It's press day for Game of Thrones, Season 4, at the Corinthia Hotel in central London, and HBO has taken over an entire floor and covered it with free pastries and antsy publicists. International media, along with an army of camera crews and dozens of cast members (the show has more than 300 speaking roles) mill about the hallways drinking coffee and gingerly parrying with makeup artists waving their magic wands.
It's the usual promotional circus for a show that doesn't need the usual promoting. Game of Thrones is the most-watched HBO series ever, with an average gross viewing audience last season of 14.2 million people. But more crucially, it's also the most illegally downloaded show in history, which means that that 14.2 million is really just a drop in the bucket.
Before this assignment, I'd never watched an episode. Then, last weekend, in the name of research, I gorged on the entire first three seasons – 30 straight hours of sexposition, slit throats and dragon fire. I emerged wild-eyed and shuddering, clutching my burnt rags to my breast like Daenerys Targaryen after she walks into the fire and gives birth to three dragons.
"The night is dark and full of terrors," I announced to my scared-looking husband. By which I meant: Thank God for box sets in February.
This is the transformative power of Game of Thrones. A week ago, I'd have sniffed at the notion of "The Sopranos in Middle Earth," as the show has been jokingly billed by its own creator. Today, I consider myself a newly minted superfan.
I am not alone. The most recent ratings prove that the Throne's female audience is growing, and now stands at 42 per cent of those many millions – an impressive figure for a series technically billed as fantasy, and known for an exposed-breast-to-exposed-penis ratio of roughly 876 to 1.
Why do women love it? Yes, Game of Thrones has a lot of spurting blood and gratuitous brothel scenes. And yes, there are dragons and zombies and sword fights.
But it is also psychologically complex, a staggering feat of imagination. Characters you loathe find redemption; others you cheer on make terrible mistakes.
In short, it's unpredictable and morally troubling – and not just because of all the shagging and killing.
Based on the series of fantasy novels A Song of Ice and Fire by George R.R. Martin, the series' storyline is as morally complicated as a Russian novel and as brutally violent as an eighties slasher flick. This compelling mixture of high and low references – every episode seems to run the gamut from Shakespeare to soft-core porn – is what gives the series its addictive scope.
True, the show technically qualifies as "genre." But the fact is, Game of Thrones is not just good viewing for a fantasy show; it's good viewing by any standard.
Back at the Corinthia, I find myself crammed around a table with a bunch of European reporters listening to Maisie Williams, the 16-year-old British actress who plays Arya Stark (tomboy daughter of one of the many families battling for the Iron Throne) talk about why she is not hugely bothered by rampant piracy of the show that has made her famous. "I can't control what people do," she says with a shrug. "And DVDs are so expensive, it's crazy."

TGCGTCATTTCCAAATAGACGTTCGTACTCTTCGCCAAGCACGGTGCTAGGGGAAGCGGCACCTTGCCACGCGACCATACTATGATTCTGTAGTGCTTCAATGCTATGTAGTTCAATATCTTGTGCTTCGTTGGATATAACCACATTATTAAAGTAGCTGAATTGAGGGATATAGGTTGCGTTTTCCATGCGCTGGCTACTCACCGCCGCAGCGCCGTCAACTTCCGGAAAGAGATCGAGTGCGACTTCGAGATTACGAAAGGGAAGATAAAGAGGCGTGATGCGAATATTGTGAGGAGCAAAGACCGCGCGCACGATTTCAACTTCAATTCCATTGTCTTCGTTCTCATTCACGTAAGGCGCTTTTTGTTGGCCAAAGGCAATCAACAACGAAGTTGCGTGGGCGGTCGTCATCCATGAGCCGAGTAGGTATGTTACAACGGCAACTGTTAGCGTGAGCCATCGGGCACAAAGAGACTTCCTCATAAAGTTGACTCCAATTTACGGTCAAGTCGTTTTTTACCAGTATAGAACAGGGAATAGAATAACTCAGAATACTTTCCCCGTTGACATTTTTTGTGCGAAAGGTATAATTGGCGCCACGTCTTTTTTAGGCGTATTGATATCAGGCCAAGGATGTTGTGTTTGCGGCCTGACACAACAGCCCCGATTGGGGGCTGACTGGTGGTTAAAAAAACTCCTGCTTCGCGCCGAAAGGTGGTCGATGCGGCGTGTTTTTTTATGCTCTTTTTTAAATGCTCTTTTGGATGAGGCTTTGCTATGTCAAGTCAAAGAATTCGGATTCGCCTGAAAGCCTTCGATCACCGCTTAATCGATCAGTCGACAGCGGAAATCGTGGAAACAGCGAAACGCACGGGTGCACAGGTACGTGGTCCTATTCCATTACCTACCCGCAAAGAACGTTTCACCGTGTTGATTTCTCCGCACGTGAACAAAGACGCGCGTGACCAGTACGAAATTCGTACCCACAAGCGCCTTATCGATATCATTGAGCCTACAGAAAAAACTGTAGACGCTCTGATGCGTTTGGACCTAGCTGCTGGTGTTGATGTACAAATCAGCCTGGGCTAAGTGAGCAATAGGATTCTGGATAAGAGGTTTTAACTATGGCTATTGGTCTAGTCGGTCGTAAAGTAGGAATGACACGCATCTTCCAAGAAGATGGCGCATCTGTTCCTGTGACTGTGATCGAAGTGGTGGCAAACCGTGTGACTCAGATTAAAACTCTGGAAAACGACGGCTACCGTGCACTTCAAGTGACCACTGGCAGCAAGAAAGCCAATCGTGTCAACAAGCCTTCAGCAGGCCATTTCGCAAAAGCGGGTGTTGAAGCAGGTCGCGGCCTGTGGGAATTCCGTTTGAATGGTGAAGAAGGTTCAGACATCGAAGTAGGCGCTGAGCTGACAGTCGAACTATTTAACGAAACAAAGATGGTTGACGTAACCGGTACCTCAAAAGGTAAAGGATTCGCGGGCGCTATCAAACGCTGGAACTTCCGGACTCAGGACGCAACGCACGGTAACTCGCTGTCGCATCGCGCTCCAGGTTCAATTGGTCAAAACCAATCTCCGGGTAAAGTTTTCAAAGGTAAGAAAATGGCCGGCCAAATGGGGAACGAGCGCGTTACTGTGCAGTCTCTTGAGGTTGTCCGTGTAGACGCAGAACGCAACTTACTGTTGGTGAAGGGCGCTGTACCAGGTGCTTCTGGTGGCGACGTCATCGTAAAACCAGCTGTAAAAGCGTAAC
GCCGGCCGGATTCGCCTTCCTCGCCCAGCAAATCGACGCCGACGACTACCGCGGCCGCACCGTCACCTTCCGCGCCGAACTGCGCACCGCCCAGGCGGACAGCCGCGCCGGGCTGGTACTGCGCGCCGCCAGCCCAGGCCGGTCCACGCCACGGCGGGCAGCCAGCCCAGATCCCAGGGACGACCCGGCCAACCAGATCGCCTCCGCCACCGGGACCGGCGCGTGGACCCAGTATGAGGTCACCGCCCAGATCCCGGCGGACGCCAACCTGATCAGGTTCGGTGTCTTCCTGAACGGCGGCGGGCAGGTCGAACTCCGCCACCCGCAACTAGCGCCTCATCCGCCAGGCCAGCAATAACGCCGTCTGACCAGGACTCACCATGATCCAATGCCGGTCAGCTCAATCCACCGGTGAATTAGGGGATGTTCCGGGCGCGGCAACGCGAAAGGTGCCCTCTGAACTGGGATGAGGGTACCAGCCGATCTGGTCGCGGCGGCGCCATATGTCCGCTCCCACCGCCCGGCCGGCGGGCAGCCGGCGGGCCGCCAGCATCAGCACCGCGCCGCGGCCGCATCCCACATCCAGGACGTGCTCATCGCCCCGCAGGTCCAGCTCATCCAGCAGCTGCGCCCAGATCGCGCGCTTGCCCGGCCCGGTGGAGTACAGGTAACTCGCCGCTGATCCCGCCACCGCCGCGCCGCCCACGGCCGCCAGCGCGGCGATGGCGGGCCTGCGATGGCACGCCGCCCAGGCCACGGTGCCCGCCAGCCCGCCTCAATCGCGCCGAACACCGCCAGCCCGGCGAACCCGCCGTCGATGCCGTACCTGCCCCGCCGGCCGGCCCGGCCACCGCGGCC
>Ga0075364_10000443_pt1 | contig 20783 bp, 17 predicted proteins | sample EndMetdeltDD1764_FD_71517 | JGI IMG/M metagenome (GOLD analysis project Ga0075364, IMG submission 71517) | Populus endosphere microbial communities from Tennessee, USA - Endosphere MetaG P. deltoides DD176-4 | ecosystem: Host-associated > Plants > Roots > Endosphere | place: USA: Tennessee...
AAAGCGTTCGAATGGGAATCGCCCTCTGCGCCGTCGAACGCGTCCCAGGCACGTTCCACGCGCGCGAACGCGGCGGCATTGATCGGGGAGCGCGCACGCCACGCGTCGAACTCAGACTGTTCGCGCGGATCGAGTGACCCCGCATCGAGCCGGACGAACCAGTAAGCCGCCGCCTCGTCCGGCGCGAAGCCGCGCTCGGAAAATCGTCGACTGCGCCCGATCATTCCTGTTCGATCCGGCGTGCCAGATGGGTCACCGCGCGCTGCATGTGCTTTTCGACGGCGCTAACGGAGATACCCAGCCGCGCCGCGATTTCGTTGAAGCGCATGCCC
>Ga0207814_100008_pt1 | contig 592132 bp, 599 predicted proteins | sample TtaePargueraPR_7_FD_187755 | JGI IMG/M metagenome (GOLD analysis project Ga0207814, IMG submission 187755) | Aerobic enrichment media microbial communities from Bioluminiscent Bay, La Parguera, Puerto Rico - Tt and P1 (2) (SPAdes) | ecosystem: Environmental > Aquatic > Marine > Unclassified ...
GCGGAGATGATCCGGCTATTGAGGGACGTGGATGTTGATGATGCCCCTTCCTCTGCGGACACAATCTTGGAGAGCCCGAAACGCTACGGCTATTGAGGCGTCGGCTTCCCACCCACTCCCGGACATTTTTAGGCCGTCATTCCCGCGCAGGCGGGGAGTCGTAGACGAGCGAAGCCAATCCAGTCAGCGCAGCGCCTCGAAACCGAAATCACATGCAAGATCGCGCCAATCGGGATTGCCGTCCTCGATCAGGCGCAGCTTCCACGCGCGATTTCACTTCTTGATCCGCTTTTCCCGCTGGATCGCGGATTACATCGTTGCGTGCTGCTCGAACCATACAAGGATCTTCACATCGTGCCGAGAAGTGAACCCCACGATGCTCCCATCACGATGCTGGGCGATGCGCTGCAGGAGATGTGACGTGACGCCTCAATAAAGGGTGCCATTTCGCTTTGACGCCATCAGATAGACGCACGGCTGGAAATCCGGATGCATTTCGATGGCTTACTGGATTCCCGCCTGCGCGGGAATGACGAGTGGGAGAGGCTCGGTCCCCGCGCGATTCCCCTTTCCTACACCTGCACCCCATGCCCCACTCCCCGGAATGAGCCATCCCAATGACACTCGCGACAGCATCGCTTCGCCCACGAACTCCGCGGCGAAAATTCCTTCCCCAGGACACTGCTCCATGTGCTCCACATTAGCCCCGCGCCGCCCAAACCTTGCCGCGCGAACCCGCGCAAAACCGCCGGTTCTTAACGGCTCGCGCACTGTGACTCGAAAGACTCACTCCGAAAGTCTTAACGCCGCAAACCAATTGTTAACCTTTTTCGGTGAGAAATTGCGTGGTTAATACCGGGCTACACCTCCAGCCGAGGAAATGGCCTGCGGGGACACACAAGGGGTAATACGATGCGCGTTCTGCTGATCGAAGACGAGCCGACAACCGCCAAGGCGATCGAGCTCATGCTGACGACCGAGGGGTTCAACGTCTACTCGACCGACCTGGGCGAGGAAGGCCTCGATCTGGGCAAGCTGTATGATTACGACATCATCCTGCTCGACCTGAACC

Alongside Williams, we are treated to the civilized presence of Scottish actor Rory McCann, who plays her bloodthirsty escort/kidnapper Sandor (The Hound) Clegane. They joke affably, their banter a world away from the pair's onscreen sniping. Also on hand are the real-life avatars of villainous incest fan Jaime Lannister; and his lady-knight escort, Brienne of Tarth, all six feet, three inches of her.
As the Euro reporters anoint them with fawning questions ("How did you feel when you got the job?" "Who's your favourite character?"), I find myself marvelling at how healthy all these actors look in real life. On the show, The Hound's face is a half-melted mess, his mad brother having pushed it into the fire when he was young (Hands off my toys!). Brienne has been mauled by a grizzly bear. Jaime's got a cauterized stump where his sword hand used to be. And those are the characters who actually lived through the third season.
Game of Thrones is one of those cultural products that is difficult to talk about without sounding like a hopeless nerd. When Carice Van Houten, who plays the cunning Red Priestess Melisandre of Asshai, enters the room with her co-star Liam Cunningham, what I most want to ask her is this: "Will Stannis Baratheon ultimately surrender the Lord of Light and take the Iron Throne? Or will a heavy darkness fall on the Seven Kingdoms as the stars bleed and the dead rise beyond the Wall?"
Instead, I ask Cunningham (who plays the honourable sea captain Davos Seaworth) if he actually bothers to keep track of the show outside of his arc of the plot. "I look at every page and every word of every script and I watch every episode," he says. "It's a weird job, because it's the only show I've been a part of where I actually do watch as a fan."
The appeal, he explains, is just good old-fashioned storytelling. "It's like that saying that all art should aspire to music. The storytelling here is universal. It's a great big sprawling tale of good and evil. It doesn't get much better than that."
"But the night is dark and full of terrors," I almost remind him. Instead I shut my mouth and silently await Season 4.